Executives urge Canada to diversify beyond natural resources – by Richard Blackwell (Globe and Mail – June 22, 2015)

The Globe and Mail is Canada’s national newspaper with the second largest broadsheet circulation in the country. It has enormous influence on Canada’s political and business elite.

It is beginning to sink in among the Canadian business elite that the economy is going to have to start weaning itself off oil.

The latest quarterly C-Suite Survey shows that almost two-thirds of Canadian corporate executives – including those in the west – feel Canada’s economic policy relies too much on Alberta and its natural resources. Fewer than one out of five say the economy currently has a good mix of industrial sectors.

As the next decade unfolds, priorities must change, they said. Information technology, renewable energy and services will rise in importance to the Canadian economy over the next 10 years, the executives said, outpacing mining, automotive and oil.

David MacDonald, chief executive officer of Softchoice Corp., a Toronto-based technology services firm, said the need for diversification is becoming a strong theme both in corporate corner offices and in Bay Street financial circles. The spate of recent initial public share offerings outside the energy sector is one sign of this, he said. “You are starting to see that even the equity markets are starting to focus on non-resource-based companies.”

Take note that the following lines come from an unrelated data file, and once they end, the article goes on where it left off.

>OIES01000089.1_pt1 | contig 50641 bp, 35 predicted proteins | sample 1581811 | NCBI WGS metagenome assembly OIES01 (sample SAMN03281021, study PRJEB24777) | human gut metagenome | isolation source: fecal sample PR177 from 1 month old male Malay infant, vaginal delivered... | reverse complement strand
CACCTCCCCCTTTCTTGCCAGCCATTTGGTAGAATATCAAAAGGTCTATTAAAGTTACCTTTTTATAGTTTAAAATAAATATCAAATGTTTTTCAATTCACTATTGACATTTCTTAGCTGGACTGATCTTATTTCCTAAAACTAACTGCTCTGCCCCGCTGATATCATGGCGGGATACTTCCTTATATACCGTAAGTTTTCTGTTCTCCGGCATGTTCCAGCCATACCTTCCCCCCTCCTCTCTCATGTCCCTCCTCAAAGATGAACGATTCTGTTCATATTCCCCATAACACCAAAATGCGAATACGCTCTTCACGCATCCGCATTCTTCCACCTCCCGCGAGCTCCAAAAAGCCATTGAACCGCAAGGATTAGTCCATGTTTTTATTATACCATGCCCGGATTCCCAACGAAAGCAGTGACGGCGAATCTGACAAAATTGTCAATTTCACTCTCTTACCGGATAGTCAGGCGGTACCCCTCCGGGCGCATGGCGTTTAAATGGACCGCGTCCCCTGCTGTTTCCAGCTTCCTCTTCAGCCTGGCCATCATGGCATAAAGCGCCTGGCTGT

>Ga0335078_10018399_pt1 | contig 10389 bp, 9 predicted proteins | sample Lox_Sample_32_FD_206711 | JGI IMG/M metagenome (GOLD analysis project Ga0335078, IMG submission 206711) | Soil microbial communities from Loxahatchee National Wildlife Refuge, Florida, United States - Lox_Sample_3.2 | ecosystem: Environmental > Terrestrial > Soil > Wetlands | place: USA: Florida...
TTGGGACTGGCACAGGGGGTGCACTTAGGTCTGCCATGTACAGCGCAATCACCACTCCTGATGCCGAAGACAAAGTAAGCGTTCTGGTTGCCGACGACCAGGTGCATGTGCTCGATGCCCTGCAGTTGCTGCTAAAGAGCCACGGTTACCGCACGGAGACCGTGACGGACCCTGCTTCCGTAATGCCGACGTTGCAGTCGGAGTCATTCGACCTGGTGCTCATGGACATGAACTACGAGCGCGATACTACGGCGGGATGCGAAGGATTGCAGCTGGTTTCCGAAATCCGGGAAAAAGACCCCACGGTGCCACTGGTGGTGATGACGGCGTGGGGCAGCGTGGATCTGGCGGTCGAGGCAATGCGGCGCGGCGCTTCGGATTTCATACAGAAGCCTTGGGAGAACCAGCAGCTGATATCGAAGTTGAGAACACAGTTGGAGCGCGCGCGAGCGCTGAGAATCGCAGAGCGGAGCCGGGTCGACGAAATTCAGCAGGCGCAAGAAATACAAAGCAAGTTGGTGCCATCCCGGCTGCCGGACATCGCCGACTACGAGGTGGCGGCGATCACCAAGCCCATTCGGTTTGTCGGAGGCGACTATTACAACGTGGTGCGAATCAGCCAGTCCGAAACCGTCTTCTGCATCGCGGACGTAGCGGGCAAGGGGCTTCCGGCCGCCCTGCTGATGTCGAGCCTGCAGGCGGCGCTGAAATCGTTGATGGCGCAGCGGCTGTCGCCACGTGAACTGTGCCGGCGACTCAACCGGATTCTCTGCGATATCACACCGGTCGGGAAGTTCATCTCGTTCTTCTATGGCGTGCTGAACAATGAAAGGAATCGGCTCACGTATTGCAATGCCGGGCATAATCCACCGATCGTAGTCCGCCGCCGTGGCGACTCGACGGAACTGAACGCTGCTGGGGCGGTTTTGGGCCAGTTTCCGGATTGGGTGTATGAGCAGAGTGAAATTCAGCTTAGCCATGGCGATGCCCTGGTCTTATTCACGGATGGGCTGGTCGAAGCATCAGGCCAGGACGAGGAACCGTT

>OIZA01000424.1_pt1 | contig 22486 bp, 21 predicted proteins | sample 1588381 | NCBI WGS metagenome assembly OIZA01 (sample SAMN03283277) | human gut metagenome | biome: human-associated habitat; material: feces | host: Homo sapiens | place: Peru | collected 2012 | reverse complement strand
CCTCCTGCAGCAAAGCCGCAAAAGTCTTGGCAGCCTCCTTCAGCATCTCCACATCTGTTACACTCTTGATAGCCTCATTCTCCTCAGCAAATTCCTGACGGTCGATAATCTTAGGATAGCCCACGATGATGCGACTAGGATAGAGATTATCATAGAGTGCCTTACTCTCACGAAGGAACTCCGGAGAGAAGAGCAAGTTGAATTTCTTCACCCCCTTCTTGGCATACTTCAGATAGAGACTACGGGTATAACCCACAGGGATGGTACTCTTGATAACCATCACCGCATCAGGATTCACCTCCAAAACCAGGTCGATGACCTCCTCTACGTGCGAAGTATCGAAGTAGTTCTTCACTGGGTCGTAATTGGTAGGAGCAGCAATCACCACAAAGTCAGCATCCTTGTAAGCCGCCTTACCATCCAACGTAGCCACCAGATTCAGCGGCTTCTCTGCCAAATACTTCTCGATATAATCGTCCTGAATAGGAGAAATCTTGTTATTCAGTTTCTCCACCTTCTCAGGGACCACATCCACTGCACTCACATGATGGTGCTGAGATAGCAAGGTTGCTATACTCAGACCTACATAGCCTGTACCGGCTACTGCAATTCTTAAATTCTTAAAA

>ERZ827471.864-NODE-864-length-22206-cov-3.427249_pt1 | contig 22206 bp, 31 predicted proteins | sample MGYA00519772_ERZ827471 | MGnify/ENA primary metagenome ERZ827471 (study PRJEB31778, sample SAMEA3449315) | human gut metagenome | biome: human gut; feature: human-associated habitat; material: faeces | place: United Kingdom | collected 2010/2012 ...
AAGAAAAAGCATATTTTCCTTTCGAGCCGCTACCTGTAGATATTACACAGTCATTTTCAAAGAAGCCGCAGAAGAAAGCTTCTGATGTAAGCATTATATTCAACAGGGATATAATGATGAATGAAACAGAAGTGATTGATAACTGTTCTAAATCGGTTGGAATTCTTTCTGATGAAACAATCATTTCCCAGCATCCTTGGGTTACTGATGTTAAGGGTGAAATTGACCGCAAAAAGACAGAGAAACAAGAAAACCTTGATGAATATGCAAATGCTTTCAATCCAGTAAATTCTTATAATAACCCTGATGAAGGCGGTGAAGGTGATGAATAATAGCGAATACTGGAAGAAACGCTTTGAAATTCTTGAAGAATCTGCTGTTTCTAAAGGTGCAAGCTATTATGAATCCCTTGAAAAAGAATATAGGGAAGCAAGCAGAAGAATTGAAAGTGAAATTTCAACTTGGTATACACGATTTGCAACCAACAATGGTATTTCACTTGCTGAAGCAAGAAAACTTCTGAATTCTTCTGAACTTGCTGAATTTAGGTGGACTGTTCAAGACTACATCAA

To accelerate the shift, he said, the federal government should put more emphasis on promoting innovation, particularly in manufacturing and technology. “We’d like to see more investment in the clusters of Toronto and Waterloo, to drive more technology jobs,” Mr. MacDonald said. “[They are] creating real value in the Canadian economy and diversifying it.”

The fact that Prime Minister Stephen Harper has signed on to the recent Group of Seven declaration to get the world off fossil fuels by 2100 is an indication that Ottawa at least recognizes the need for a long-term trajectory of shifting to other sectors, Mr. MacDonald said. However, “Canada’s credibility at that table is pretty suspect given the continuous focus by the government on how to export more oil,” he added.

A strong majority of executives surveyed said more effort, including government financial assistance, needs to go to clean technology, information technology and the pharmaceutical and biotechnology sectors. But more than half also support government help for pipelines, mining and oil refinery construction, which will continue to expand for the time being.

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